Unit One

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This article is about the 1930s British Modernist art group. For the Danish television crime series, see Rejseholdet.

Unit One was a British grouping of Modernist artists founded by Paul Nash. The group included painters, sculptors and architects, and was active from 1933 to 1935. It held one exhibition, which began at the Mayor Gallery in Cork Street, London, and then went on an extended tour, closing in Belfast in 1935. A book by Herbert Read, Unit One: the modern movement in English painting, sculpture, and architecture,[1] was published at the time of the exhibition. Despite its brief period of activity, the group is regarded as influential in establishing the pre-eminence of London as a centre of modernist and abstract art and architecture in the mid-1930s.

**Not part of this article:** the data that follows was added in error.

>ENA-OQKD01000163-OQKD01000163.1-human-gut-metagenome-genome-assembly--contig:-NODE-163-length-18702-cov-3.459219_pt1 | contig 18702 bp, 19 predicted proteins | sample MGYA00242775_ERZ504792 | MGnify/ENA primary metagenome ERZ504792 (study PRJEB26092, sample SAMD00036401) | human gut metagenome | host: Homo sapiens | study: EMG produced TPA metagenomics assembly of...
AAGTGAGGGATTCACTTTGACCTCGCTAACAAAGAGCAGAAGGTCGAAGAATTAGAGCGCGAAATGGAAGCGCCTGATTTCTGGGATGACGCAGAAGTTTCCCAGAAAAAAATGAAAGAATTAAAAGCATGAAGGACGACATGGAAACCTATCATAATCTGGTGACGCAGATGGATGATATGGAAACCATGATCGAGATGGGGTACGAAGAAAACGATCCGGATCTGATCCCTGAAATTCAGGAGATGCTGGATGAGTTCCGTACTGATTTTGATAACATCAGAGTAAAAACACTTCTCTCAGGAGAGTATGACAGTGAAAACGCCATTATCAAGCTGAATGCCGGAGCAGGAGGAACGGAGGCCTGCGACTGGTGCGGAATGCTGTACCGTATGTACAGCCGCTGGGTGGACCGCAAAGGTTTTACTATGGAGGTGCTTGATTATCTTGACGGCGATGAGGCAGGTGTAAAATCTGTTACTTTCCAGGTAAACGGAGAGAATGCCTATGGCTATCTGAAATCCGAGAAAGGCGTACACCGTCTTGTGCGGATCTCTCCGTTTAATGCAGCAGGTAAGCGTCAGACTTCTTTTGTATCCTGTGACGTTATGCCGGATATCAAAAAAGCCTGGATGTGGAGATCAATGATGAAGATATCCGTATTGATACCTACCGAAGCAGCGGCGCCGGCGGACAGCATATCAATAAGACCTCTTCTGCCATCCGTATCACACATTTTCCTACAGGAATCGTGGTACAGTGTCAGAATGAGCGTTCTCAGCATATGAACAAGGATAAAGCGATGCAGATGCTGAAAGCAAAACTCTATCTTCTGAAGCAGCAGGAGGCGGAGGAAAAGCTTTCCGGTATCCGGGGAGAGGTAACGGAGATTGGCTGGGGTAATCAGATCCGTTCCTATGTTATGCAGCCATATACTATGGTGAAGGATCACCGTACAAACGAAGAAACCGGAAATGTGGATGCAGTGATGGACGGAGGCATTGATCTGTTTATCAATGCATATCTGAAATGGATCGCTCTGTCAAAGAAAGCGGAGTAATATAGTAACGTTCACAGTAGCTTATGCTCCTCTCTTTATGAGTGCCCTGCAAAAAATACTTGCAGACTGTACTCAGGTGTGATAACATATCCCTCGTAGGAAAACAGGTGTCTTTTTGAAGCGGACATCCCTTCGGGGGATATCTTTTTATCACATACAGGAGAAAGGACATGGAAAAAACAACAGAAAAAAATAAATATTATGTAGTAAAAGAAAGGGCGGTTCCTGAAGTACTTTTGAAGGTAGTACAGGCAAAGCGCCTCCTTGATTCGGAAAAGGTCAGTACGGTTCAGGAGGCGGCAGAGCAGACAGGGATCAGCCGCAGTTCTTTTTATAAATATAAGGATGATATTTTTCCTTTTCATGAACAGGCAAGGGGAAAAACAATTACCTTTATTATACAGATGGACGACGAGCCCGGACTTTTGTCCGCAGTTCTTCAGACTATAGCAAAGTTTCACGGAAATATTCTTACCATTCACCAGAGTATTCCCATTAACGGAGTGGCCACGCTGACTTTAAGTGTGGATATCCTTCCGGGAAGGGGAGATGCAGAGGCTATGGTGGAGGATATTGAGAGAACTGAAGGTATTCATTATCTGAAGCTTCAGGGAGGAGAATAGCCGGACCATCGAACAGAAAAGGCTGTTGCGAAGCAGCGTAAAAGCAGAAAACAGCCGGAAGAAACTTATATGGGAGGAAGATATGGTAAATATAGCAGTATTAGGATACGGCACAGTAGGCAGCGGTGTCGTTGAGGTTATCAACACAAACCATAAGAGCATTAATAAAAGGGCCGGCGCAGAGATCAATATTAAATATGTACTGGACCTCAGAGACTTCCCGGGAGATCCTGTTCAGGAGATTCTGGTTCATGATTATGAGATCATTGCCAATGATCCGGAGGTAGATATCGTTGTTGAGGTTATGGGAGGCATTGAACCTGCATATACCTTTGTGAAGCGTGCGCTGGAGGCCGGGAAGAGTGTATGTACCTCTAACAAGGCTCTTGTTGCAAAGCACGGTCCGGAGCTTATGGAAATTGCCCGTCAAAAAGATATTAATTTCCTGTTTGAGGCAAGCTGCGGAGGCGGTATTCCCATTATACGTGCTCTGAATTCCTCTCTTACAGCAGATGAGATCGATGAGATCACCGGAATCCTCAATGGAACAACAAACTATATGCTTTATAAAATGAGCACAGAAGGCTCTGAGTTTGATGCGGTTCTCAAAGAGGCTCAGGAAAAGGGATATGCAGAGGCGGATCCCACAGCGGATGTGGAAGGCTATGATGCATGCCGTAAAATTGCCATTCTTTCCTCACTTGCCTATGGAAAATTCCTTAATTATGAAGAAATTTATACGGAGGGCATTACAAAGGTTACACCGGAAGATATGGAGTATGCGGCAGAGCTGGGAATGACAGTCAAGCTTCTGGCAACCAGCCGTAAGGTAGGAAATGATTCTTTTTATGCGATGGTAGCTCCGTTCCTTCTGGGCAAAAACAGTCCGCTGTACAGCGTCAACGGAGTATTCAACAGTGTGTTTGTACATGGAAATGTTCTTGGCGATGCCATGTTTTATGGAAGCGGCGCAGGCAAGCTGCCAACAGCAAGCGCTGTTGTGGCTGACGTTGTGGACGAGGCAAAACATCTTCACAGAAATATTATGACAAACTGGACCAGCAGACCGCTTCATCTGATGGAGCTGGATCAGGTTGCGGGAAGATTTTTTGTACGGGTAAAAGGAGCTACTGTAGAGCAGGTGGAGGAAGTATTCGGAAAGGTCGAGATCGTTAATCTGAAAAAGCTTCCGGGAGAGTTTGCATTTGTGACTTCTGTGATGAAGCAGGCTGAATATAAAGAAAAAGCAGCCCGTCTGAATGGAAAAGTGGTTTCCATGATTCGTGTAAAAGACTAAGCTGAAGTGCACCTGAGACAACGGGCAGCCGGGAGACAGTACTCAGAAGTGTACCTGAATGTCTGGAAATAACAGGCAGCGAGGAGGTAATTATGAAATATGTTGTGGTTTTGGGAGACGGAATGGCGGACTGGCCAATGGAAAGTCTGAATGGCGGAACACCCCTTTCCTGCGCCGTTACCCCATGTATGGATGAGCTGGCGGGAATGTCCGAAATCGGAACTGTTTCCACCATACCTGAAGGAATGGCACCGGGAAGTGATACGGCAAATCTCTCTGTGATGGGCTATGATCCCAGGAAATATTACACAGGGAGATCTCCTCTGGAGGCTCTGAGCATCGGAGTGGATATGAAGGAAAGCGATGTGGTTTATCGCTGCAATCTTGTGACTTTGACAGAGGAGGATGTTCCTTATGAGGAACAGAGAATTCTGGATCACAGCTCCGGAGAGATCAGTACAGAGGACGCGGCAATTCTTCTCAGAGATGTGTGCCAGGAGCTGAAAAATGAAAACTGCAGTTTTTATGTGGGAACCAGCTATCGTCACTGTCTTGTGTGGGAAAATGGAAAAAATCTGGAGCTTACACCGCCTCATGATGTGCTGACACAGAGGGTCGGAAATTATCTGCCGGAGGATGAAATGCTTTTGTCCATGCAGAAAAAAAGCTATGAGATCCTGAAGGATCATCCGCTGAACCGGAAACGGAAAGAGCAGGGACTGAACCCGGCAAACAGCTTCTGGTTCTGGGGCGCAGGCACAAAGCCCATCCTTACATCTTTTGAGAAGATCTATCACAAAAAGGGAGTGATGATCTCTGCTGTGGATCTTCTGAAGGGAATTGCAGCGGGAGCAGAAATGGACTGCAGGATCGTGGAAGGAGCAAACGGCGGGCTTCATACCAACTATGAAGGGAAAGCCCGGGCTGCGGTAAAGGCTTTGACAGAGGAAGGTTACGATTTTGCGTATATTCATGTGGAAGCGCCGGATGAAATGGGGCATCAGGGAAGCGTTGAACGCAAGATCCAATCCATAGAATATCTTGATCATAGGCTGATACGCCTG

The artists of the group were: the architects Wells Coates and Colin Lucas; the painters John Armstrong, John Bigge, Edward Burra, Frances Hodgkins, Paul Nash, Ben Nicholson and Edward Wadsworth; and the sculptors Barbara Hepworth and Henry Moore. Frances Hodgkins soon left the group and was replaced by Tristram Hillier.

The artists planned the group at meetings held at the Mayor Gallery; Paul Nash announced its creation in a letter to the Times on 12 June 1933. [2]

References[edit]

  1. ^ Herbert Read (ed.) (1934) Unit One: the modern movement in English architecture, painting and sculpture. London: Cassell.
  2. ^ Andrew Causey, Unit One (act. 1933–1935). Oxford Dictionary of National Biography, Oxford University Press; online edition, Sept 2012. Accessed April 2013.